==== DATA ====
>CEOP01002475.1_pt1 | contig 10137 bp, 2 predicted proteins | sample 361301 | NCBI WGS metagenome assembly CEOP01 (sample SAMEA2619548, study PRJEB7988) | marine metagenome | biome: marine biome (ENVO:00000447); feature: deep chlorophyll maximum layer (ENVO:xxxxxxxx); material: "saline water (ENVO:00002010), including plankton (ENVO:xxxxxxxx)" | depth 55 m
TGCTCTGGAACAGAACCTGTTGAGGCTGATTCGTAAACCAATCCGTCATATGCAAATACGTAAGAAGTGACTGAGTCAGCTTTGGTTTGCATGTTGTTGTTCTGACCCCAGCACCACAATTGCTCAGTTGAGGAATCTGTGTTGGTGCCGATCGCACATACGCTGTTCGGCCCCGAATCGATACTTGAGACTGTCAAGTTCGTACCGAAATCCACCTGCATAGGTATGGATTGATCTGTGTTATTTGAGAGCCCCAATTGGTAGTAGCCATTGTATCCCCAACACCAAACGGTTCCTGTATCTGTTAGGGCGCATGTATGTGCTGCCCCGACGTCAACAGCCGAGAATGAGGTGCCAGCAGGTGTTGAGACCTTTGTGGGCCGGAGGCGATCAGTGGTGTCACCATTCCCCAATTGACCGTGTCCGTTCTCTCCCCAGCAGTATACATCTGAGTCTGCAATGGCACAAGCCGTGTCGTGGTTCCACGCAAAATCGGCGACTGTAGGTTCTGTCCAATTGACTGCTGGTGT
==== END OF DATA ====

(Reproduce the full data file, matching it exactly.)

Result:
>CEOP01002475.1_pt1 | contig 10137 bp, 2 predicted proteins | sample 361301 | NCBI WGS metagenome assembly CEOP01 (sample SAMEA2619548, study PRJEB7988) | marine metagenome | biome: marine biome (ENVO:00000447); feature: deep chlorophyll maximum layer (ENVO:xxxxxxxx); material: "saline water (ENVO:00002010), including plankton (ENVO:xxxxxxxx)" | depth 55 m
TGCTCTGGAACAGAACCTGTTGAGGCTGATTCGTAAACCAATCCGTCATATGCAAATACGTAAGAAGTGACTGAGTCAGCTTTGGTTTGCATGTTGTTGTTCTGACCCCAGCACCACAATTGCTCAGTTGAGGAATCTGTGTTGGTGCCGATCGCACATACGCTGTTCGGCCCCGAATCGATACTTGAGACTGTCAAGTTCGTACCGAAATCCACCTGCATAGGTATGGATTGATCTGTGTTATTTGAGAGCCCCAATTGGTAGTAGCCATTGTATCCCCAACACCAAACGGTTCCTGTATCTGTTAGGGCGCATGTATGTGCTGCCCCGACGTCAACAGCCGAGAATGAGGTGCCAGCAGGTGTTGAGACCTTTGTGGGCCGGAGGCGATCAGTGGTGTCACCATTCCCCAATTGACCGTGTCCGTTCTCTCCCCAGCAGTATACATCTGAGTCTGCAATGGCACAAGCCGTGTCGTGGTTCCACGCAAAATCGGCGACTGTAGGTTCTGTCCAATTGACTGCTGGTGT